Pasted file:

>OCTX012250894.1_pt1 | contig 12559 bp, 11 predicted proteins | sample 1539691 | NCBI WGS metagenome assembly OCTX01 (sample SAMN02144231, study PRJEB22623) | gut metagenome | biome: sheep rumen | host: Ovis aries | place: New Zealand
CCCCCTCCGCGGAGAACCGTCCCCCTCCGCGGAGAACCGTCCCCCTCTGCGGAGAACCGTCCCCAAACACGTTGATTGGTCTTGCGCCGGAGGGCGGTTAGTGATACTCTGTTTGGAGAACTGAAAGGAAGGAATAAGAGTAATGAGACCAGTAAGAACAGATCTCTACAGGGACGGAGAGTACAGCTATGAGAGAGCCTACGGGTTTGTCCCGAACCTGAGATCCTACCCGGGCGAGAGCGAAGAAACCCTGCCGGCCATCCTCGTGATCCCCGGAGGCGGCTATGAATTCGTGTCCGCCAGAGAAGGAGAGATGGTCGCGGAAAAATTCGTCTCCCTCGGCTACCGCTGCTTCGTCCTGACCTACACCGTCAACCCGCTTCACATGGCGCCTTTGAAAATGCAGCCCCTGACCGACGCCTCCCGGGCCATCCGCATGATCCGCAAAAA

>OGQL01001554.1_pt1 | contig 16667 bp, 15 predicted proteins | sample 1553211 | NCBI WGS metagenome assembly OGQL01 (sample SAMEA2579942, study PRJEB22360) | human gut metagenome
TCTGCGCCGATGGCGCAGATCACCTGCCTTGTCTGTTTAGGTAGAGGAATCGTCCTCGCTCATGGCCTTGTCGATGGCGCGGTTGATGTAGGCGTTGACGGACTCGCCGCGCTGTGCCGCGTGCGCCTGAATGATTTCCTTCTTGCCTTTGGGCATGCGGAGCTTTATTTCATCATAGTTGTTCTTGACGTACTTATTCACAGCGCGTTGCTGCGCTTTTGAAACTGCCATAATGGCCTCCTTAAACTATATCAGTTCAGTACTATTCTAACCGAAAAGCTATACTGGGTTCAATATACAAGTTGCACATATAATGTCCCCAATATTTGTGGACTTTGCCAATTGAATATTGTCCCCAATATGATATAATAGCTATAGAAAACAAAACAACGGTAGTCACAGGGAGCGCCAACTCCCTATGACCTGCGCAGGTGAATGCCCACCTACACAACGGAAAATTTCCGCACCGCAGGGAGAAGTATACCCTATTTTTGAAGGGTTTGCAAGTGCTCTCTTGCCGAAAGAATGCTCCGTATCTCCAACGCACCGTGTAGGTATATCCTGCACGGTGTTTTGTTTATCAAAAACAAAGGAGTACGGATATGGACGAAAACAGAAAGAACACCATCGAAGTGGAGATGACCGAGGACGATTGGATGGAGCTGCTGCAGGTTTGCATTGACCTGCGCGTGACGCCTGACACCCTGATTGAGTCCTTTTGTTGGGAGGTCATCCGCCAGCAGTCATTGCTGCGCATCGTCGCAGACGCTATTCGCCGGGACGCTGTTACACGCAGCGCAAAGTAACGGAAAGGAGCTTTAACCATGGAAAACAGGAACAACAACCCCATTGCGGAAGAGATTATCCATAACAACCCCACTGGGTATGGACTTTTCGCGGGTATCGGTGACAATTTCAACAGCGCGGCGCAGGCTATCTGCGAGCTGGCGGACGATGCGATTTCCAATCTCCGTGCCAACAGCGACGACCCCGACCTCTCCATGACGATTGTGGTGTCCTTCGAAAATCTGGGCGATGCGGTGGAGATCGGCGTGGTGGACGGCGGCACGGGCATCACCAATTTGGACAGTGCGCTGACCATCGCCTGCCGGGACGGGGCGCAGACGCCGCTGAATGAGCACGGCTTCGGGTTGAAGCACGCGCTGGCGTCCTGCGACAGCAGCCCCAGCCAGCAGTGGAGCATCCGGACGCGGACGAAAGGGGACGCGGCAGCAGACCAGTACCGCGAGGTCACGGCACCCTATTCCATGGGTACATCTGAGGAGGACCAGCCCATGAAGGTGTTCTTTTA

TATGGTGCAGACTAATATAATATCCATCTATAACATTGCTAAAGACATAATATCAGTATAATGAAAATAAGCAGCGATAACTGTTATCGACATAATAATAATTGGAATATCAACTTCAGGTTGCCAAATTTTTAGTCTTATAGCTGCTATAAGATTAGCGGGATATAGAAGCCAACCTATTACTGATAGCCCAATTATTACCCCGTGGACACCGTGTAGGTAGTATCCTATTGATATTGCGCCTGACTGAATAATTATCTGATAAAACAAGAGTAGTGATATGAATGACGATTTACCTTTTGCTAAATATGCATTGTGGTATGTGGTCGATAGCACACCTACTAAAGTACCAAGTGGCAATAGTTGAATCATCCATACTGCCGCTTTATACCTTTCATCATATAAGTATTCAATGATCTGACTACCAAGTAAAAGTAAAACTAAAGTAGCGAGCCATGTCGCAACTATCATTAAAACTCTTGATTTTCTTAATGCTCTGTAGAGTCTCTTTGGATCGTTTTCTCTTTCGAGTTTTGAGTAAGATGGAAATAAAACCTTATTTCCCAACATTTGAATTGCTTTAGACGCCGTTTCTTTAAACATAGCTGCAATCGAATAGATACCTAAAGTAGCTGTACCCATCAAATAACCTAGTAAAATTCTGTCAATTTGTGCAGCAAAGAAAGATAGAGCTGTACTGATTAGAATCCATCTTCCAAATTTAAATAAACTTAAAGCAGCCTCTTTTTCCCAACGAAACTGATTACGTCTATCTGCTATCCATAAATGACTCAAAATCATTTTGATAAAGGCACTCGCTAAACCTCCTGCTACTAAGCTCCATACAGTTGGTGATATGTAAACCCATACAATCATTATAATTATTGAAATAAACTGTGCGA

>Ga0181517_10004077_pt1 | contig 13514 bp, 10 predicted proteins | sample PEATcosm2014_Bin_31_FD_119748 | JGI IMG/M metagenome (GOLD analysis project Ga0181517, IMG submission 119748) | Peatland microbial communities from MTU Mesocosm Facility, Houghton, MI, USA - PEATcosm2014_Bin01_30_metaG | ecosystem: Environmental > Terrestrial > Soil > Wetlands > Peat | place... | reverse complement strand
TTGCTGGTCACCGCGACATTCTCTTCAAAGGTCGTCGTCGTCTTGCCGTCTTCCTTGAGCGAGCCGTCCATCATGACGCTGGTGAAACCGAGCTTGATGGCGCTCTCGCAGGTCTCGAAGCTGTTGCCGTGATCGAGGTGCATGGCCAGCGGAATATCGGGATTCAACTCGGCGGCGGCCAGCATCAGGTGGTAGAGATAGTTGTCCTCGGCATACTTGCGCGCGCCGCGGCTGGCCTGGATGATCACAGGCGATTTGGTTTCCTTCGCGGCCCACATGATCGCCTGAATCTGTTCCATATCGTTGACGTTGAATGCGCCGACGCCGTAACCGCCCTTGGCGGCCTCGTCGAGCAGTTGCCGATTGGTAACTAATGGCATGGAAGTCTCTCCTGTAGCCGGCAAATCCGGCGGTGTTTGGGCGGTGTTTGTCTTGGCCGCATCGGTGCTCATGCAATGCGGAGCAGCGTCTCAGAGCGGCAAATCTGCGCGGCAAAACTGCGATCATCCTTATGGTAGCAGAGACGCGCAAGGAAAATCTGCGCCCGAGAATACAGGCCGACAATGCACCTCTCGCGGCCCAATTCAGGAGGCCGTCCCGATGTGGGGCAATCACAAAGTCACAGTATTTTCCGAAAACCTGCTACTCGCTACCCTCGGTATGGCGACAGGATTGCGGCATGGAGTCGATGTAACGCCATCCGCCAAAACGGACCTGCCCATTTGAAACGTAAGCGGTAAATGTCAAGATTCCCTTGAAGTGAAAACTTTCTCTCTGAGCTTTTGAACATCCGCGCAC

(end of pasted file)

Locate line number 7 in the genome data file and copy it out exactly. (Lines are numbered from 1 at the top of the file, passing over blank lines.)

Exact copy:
TTGCTGGTCACCGCGACATTCTCTTCAAAGGTCGTCGTCGTCTTGCCGTCTTCCTTGAGCGAGCCGTCCATCATGACGCTGGTGAAACCGAGCTTGATGGCGCTCTCGCAGGTCTCGAAGCTGTTGCCGTGATCGAGGTGCATGGCCAGCGGAATATCGGGATTCAACTCGGCGGCGGCCAGCATCAGGTGGTAGAGATAGTTGTCCTCGGCATACTTGCGCGCGCCGCGGCTGGCCTGGATGATCACAGGCGATTTGGTTTCCTTCGCGGCCCACATGATCGCCTGAATCTGTTCCATATCGTTGACGTTGAATGCGCCGACGCCGTAACCGCCCTTGGCGGCCTCGTCGAGCAGTTGCCGATTGGTAACTAATGGCATGGAAGTCTCTCCTGTAGCCGGCAAATCCGGCGGTGTTTGGGCGGTGTTTGTCTTGGCCGCATCGGTGCTCATGCAATGCGGAGCAGCGTCTCAGAGCGGCAAATCTGCGCGGCAAAACTGCGATCATCCTTATGGTAGCAGAGACGCGCAAGGAAAATCTGCGCCCGAGAATACAGGCCGACAATGCACCTCTCGCGGCCCAATTCAGGAGGCCGTCCCGATGTGGGGCAATCACAAAGTCACAGTATTTTCCGAAAACCTGCTACTCGCTACCCTCGGTATGGCGACAGGATTGCGGCATGGAGTCGATGTAACGCCATCCGCCAAAACGGACCTGCCCATTTGAAACGTAAGCGGTAAATGTCAAGATTCCCTTGAAGTGAAAACTTTCTCTCTGAGCTTTTGAACATCCGCGCAC